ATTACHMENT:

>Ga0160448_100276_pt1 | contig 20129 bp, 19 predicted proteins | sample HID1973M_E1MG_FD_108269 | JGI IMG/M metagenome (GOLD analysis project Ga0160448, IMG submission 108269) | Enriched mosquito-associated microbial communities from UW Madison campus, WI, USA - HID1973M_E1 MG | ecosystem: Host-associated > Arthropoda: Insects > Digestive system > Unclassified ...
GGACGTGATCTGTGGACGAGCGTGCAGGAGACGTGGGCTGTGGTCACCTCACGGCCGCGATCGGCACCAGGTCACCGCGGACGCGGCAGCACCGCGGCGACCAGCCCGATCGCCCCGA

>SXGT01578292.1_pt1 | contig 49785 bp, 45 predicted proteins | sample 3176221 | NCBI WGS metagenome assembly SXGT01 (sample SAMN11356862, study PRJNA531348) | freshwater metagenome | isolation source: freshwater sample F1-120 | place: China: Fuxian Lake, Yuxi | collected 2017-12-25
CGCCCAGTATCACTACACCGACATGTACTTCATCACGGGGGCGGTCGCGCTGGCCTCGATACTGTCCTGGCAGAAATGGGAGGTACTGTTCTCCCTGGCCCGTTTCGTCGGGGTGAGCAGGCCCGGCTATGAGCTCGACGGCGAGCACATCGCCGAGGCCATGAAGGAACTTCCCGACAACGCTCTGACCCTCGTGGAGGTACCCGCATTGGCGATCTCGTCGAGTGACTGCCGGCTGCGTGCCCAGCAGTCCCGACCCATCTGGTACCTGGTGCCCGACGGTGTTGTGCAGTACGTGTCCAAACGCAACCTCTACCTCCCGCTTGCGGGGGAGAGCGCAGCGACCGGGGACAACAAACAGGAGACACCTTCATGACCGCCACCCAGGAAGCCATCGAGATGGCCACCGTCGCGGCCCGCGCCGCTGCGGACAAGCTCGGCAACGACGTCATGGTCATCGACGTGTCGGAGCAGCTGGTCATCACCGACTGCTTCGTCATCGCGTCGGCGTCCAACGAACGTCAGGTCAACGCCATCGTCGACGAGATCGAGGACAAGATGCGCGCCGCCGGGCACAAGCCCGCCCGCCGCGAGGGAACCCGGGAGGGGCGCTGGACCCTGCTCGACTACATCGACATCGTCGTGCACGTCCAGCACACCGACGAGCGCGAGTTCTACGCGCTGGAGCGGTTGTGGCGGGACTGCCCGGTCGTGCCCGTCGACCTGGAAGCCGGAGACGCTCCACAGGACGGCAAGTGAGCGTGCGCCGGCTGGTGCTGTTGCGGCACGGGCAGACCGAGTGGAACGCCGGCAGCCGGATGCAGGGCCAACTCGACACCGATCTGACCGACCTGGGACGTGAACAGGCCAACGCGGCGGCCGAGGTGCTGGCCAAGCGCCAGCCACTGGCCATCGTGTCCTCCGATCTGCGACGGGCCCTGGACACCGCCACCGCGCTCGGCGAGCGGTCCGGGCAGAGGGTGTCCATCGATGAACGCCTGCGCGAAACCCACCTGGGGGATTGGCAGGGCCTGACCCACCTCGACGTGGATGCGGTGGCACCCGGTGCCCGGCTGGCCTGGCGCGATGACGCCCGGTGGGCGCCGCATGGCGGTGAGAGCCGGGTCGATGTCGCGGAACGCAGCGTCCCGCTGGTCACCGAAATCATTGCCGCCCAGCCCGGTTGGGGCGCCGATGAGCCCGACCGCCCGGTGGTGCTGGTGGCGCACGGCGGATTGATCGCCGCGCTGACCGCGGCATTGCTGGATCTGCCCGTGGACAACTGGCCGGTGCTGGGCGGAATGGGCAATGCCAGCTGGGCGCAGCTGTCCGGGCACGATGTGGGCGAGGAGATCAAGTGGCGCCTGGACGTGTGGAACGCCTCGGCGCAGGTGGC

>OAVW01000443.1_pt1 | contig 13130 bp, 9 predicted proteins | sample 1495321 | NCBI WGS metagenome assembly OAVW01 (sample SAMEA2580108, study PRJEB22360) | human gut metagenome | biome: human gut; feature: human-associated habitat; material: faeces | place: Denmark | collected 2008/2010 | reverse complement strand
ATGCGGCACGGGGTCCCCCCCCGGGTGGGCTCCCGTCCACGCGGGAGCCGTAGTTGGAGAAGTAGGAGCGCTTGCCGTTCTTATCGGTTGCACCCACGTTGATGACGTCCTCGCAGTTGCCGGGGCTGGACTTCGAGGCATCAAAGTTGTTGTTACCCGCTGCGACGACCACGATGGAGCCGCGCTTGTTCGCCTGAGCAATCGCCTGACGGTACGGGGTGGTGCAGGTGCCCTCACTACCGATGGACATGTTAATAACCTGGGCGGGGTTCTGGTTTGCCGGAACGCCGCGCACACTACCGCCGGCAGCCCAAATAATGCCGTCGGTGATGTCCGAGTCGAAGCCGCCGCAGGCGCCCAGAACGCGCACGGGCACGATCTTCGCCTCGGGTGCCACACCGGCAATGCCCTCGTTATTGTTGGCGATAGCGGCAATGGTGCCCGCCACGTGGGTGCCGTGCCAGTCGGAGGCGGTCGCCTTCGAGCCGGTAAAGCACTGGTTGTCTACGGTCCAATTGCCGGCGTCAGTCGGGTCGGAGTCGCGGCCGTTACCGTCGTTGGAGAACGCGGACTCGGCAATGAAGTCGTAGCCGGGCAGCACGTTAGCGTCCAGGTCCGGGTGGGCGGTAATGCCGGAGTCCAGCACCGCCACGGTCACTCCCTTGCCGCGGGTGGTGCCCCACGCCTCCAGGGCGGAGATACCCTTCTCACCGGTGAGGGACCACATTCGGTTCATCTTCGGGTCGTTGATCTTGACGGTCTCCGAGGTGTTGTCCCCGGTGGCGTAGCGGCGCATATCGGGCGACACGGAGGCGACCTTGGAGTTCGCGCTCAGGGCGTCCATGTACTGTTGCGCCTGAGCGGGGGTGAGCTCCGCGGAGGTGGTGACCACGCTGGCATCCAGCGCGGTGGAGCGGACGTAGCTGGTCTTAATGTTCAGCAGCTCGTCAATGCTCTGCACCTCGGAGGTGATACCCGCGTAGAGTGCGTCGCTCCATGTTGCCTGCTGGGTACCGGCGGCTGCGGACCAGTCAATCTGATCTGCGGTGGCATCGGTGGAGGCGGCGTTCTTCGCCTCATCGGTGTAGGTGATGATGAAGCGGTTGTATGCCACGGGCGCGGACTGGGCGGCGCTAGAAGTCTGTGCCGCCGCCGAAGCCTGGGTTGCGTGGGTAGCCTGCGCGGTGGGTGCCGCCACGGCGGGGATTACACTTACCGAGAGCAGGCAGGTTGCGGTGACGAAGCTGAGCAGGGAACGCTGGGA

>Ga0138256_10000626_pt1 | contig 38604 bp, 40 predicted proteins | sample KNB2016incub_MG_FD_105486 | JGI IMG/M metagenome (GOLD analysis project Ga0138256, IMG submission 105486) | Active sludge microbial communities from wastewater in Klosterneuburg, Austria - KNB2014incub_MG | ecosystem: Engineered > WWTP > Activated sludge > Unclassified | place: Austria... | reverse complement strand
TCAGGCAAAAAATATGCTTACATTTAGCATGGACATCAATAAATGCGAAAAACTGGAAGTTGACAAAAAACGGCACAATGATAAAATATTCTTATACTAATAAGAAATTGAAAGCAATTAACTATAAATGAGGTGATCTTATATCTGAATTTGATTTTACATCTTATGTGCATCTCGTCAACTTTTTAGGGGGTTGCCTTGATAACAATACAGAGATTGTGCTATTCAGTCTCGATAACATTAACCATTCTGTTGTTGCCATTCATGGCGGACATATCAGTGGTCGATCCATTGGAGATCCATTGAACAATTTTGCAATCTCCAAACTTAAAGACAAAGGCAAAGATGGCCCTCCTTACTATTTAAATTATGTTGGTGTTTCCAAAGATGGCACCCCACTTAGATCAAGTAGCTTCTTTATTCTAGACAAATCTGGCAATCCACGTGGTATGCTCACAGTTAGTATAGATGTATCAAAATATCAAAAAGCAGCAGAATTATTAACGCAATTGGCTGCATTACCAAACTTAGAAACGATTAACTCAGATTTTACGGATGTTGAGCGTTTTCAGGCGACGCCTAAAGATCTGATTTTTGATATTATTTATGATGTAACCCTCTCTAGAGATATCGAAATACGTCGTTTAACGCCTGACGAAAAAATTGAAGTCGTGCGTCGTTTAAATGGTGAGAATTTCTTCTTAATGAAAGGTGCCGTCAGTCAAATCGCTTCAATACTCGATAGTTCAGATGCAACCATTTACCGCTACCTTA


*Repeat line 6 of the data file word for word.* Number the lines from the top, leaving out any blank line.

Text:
ATGCGGCACGGGGTCCCCCCCCGGGTGGGCTCCCGTCCACGCGGGAGCCGTAGTTGGAGAAGTAGGAGCGCTTGCCGTTCTTATCGGTTGCACCCACGTTGATGACGTCCTCGCAGTTGCCGGGGCTGGACTTCGAGGCATCAAAGTTGTTGTTACCCGCTGCGACGACCACGATGGAGCCGCGCTTGTTCGCCTGAGCAATCGCCTGACGGTACGGGGTGGTGCAGGTGCCCTCACTACCGATGGACATGTTAATAACCTGGGCGGGGTTCTGGTTTGCCGGAACGCCGCGCACACTACCGCCGGCAGCCCAAATAATGCCGTCGGTGATGTCCGAGTCGAAGCCGCCGCAGGCGCCCAGAACGCGCACGGGCACGATCTTCGCCTCGGGTGCCACACCGGCAATGCCCTCGTTATTGTTGGCGATAGCGGCAATGGTGCCCGCCACGTGGGTGCCGTGCCAGTCGGAGGCGGTCGCCTTCGAGCCGGTAAAGCACTGGTTGTCTACGGTCCAATTGCCGGCGTCAGTCGGGTCGGAGTCGCGGCCGTTACCGTCGTTGGAGAACGCGGACTCGGCAATGAAGTCGTAGCCGGGCAGCACGTTAGCGTCCAGGTCCGGGTGGGCGGTAATGCCGGAGTCCAGCACCGCCACGGTCACTCCCTTGCCGCGGGTGGTGCCCCACGCCTCCAGGGCGGAGATACCCTTCTCACCGGTGAGGGACCACATTCGGTTCATCTTCGGGTCGTTGATCTTGACGGTCTCCGAGGTGTTGTCCCCGGTGGCGTAGCGGCGCATATCGGGCGACACGGAGGCGACCTTGGAGTTCGCGCTCAGGGCGTCCATGTACTGTTGCGCCTGAGCGGGGGTGAGCTCCGCGGAGGTGGTGACCACGCTGGCATCCAGCGCGGTGGAGCGGACGTAGCTGGTCTTAATGTTCAGCAGCTCGTCAATGCTCTGCACCTCGGAGGTGATACCCGCGTAGAGTGCGTCGCTCCATGTTGCCTGCTGGGTACCGGCGGCTGCGGACCAGTCAATCTGATCTGCGGTGGCATCGGTGGAGGCGGCGTTCTTCGCCTCATCGGTGTAGGTGATGATGAAGCGGTTGTATGCCACGGGCGCGGACTGGGCGGCGCTAGAAGTCTGTGCCGCCGCCGAAGCCTGGGTTGCGTGGGTAGCCTGCGCGGTGGGTGCCGCCACGGCGGGGATTACACTTACCGAGAGCAGGCAGGTTGCGGTGACGAAGCTGAGCAGGGAACGCTGGGA